Chicago bans dogs from firehouses after fatal pet attack

Dogs have been banned from all Chicago fire stations following a deadly attack on a…

Dogs have been banned from all Chicago fire stations following a deadly attack on a smaller canine, department officials said.

The city’s acting fire commissioner, Annette Nance-Holt, issued guidance Monday mandating any “pets or mascots” at Chicago’s roughly 100 fire stations be removed after a mixed-breed stray dog living at Engine 116 named Bones attacked a woman’s smaller dog, killing the animal.

“Effective immediately, any and all prior permissions for dogs in the fire stations or on fire apparatuses are hereby revoked,” the department memo read. “All house captains, chief officers and other supervisors are ordered to ensure the immediate and safe removal of all dogs from all CFD facilities, without exception.”

The unprovoked attack by Bones outside the fire station in the city’s Englewood section happened as a woman who lived nearby walked her small dog, possibly a Shiz Tzu, department spokesman Larry Langford told The Post Tuesday.

Langford said he lives near the firehouse and regularly spotted Bones, who never before caused any issues at the station.

“Bones had a good disposition, I’ve seen him at the firehouse and he was a docile dog,” Langford said. “Why we went after that small dog, I have no idea.”

The dog’s owner was not hurt during the attack — the first fatal incident involving a firehouse dog on record that Langford could recall, the longtime CFD spokesman said.

There had been previous incidents involving firehouse dogs chasing people or being removed from stations, but there were no prior reports of the canines being involved in attacks on other dogs, Langford said.

“I don’t have any cases where a neighborhood dog was killed or a person was injured,” the spokesman recalled.

The move to ban dogs from firehouses was denounced as an “awful decision” by the administrator of a Facebook group called CFD Firehouse Pups.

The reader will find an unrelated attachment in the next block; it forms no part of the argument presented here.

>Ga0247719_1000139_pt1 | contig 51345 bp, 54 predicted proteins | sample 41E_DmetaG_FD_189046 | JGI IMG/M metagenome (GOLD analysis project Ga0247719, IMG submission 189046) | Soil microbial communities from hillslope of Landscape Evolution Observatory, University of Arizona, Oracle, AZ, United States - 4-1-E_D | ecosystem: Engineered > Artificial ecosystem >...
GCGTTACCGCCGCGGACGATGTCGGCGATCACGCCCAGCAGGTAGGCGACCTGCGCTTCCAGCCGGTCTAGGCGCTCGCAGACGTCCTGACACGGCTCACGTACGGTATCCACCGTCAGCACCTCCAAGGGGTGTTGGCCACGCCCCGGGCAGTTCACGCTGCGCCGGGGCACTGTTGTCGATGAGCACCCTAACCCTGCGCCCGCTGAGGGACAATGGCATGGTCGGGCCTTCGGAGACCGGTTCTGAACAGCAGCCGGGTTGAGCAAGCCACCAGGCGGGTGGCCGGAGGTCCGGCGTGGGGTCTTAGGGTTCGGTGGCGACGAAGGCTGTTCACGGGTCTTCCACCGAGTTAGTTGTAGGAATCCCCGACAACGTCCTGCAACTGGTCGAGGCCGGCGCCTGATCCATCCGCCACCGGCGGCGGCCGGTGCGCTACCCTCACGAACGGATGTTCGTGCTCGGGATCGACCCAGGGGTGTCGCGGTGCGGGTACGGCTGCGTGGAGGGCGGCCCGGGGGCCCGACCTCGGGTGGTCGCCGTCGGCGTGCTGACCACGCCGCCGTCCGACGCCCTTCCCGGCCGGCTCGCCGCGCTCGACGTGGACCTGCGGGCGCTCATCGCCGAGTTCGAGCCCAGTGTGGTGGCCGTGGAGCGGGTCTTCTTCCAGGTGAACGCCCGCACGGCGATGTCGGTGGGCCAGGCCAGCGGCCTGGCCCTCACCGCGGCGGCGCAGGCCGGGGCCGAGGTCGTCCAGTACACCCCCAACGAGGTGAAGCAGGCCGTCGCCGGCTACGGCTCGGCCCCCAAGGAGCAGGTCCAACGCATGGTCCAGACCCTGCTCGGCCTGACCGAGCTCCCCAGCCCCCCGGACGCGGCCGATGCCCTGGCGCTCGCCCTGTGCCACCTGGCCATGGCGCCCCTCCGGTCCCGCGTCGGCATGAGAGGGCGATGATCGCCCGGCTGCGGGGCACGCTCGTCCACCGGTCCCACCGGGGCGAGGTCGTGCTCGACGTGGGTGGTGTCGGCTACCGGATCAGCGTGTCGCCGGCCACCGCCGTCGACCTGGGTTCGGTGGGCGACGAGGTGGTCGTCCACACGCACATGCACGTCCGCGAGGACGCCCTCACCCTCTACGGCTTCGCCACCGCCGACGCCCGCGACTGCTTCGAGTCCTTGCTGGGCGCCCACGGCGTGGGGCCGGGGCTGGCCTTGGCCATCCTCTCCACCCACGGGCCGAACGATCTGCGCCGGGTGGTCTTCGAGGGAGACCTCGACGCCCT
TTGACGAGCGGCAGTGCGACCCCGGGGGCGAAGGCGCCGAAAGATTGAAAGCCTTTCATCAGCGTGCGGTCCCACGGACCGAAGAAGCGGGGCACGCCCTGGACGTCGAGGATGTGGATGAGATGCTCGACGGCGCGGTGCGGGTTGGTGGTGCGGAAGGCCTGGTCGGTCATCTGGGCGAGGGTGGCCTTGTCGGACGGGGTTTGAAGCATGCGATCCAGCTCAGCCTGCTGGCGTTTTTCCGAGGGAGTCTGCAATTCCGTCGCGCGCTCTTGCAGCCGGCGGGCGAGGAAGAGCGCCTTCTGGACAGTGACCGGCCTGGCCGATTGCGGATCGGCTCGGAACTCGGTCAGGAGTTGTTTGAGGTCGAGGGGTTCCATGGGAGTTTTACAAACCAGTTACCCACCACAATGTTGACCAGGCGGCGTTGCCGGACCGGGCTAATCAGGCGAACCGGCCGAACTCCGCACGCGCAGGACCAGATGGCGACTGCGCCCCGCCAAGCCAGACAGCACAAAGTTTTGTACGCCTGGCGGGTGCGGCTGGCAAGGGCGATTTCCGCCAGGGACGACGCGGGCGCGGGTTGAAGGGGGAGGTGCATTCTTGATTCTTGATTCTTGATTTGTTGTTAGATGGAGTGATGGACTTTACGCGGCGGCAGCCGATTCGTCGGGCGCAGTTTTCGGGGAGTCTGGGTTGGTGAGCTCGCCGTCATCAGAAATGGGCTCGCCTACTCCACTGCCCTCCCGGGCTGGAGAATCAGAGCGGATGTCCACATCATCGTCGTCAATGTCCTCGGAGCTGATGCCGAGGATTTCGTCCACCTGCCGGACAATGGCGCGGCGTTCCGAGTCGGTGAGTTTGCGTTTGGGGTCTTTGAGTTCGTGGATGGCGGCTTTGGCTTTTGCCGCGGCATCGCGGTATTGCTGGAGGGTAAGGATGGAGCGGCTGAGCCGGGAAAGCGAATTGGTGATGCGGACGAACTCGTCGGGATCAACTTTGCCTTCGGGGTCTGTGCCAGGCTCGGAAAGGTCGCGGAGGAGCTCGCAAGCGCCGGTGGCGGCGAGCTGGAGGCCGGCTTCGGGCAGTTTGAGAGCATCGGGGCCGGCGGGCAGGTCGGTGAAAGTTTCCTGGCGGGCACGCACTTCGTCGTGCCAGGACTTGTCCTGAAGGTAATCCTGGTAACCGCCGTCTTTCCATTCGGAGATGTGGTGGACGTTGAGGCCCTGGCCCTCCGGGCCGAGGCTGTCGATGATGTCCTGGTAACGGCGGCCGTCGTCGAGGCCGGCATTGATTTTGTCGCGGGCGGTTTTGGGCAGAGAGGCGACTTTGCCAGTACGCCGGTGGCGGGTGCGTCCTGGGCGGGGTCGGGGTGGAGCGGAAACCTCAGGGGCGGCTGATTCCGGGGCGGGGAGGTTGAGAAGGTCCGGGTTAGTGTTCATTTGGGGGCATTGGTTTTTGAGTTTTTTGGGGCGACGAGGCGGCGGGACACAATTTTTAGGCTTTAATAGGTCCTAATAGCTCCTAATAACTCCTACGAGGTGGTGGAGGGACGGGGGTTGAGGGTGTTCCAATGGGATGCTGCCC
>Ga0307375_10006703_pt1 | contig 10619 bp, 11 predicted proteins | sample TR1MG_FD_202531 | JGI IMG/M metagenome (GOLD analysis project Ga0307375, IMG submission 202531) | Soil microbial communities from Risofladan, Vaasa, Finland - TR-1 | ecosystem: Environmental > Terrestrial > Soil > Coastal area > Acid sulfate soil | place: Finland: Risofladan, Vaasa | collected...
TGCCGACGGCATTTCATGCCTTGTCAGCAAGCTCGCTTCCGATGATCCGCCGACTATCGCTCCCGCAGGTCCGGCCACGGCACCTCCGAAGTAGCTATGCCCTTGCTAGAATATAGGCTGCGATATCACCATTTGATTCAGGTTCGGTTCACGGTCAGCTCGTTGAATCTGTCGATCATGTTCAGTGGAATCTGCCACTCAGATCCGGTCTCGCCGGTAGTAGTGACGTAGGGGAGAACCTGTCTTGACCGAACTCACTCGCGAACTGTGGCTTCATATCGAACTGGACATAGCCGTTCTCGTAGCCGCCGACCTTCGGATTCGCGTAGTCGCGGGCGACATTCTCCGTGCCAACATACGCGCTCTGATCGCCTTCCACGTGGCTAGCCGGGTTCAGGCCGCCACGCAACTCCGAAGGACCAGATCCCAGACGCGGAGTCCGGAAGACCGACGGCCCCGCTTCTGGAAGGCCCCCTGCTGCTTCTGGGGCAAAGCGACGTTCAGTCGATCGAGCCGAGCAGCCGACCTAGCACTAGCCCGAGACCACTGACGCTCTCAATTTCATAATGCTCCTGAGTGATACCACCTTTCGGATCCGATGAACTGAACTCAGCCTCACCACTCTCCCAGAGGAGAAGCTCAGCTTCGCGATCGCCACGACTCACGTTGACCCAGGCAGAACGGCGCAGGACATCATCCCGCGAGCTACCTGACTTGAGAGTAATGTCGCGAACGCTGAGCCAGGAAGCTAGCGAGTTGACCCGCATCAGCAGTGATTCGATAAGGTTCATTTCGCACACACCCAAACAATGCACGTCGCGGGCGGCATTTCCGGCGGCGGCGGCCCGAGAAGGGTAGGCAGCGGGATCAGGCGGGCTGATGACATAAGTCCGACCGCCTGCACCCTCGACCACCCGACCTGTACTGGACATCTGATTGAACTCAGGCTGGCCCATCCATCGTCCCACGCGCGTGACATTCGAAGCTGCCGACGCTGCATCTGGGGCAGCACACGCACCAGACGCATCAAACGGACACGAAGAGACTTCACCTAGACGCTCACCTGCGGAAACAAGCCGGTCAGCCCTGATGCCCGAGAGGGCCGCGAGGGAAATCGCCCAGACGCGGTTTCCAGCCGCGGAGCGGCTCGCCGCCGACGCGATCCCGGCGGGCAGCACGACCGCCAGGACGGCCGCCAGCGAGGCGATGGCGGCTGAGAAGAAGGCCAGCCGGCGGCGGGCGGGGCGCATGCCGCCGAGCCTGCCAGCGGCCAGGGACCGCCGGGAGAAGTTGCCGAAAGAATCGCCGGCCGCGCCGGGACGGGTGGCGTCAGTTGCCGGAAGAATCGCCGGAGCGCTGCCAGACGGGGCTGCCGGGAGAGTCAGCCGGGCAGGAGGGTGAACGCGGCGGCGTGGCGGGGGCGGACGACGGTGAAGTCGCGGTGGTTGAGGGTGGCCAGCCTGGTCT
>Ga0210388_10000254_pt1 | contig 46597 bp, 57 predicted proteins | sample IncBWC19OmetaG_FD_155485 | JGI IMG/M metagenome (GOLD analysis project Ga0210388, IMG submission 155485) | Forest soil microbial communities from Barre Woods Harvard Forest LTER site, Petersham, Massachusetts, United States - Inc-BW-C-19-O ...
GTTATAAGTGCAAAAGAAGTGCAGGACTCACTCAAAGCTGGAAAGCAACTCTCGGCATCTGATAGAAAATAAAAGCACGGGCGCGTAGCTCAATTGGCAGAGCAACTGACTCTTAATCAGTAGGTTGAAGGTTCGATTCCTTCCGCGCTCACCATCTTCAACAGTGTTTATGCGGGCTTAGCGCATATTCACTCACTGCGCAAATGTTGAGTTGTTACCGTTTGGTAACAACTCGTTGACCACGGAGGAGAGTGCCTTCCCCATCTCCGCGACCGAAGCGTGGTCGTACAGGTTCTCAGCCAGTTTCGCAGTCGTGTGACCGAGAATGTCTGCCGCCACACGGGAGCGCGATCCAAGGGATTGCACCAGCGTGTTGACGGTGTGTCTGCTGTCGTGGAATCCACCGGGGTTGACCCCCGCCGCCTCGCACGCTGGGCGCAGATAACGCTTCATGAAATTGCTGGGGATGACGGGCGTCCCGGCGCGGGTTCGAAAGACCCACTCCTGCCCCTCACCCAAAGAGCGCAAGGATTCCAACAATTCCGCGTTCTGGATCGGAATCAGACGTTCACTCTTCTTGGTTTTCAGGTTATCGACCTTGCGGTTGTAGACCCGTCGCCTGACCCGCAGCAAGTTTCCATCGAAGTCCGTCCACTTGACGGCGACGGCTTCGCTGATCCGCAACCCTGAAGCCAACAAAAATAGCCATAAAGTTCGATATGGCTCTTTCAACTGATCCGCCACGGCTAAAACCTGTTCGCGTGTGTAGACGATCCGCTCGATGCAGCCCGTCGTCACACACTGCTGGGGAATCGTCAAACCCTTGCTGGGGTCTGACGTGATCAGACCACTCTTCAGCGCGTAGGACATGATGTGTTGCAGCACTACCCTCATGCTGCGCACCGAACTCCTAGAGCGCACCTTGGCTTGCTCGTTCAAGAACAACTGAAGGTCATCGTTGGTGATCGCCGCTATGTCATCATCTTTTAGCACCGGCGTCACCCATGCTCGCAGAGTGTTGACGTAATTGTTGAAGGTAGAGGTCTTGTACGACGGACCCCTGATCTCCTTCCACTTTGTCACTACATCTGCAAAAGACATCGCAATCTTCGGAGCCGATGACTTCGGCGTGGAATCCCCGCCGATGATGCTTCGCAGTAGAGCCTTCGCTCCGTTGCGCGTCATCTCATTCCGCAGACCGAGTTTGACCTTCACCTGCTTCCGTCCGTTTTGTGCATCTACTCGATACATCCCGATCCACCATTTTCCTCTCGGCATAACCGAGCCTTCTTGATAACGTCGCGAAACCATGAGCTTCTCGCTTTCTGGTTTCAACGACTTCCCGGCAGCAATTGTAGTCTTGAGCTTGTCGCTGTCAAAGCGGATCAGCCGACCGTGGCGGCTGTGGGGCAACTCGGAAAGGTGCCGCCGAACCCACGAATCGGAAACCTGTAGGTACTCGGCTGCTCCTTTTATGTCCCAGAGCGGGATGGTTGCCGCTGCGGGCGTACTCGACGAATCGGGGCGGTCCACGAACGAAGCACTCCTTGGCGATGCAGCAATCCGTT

“I seriously can’t understand who would have made such an awful decision and not consider what these animals do for us on a regular basis,” the administrator wrote. “I hope we somehow find a way to get this decision reversed.”

Fire officials will conduct checks to make sure the dogs have been removed, a department spokesman told NBC Chicago.

The majority of the city’s firehouses do not currently house dogs, department spokesman Larry Merritt told The Post.

Langford, meanwhile, said on the Facebook page he was as “sad to see the dogs go” as anyone.

A dog named Bones, was living at the Chicago Fire Department Engine 116 firehouse at 60th Street and Ashland Avenue when it got out and killed a small breed dog in the area.
The Chicago Fire Department Engine 116 firehouse at 60th Street and Ashland Avenue.

“I also feel the pain of the neighbor who watched as Bones attacked and killed her dog while she walked it past the firehouse over the weekend,” Langford wrote. “The department had little choice but to send the pups packing. We hope they can all find good homes with members.”

Department brass had little choice other than to send the dogs packing, Langford said.

“I will miss Bones as we all miss the pups but it must be done,” his post continued. “I would hate to see another pup or worse a child attacked by one of our own.”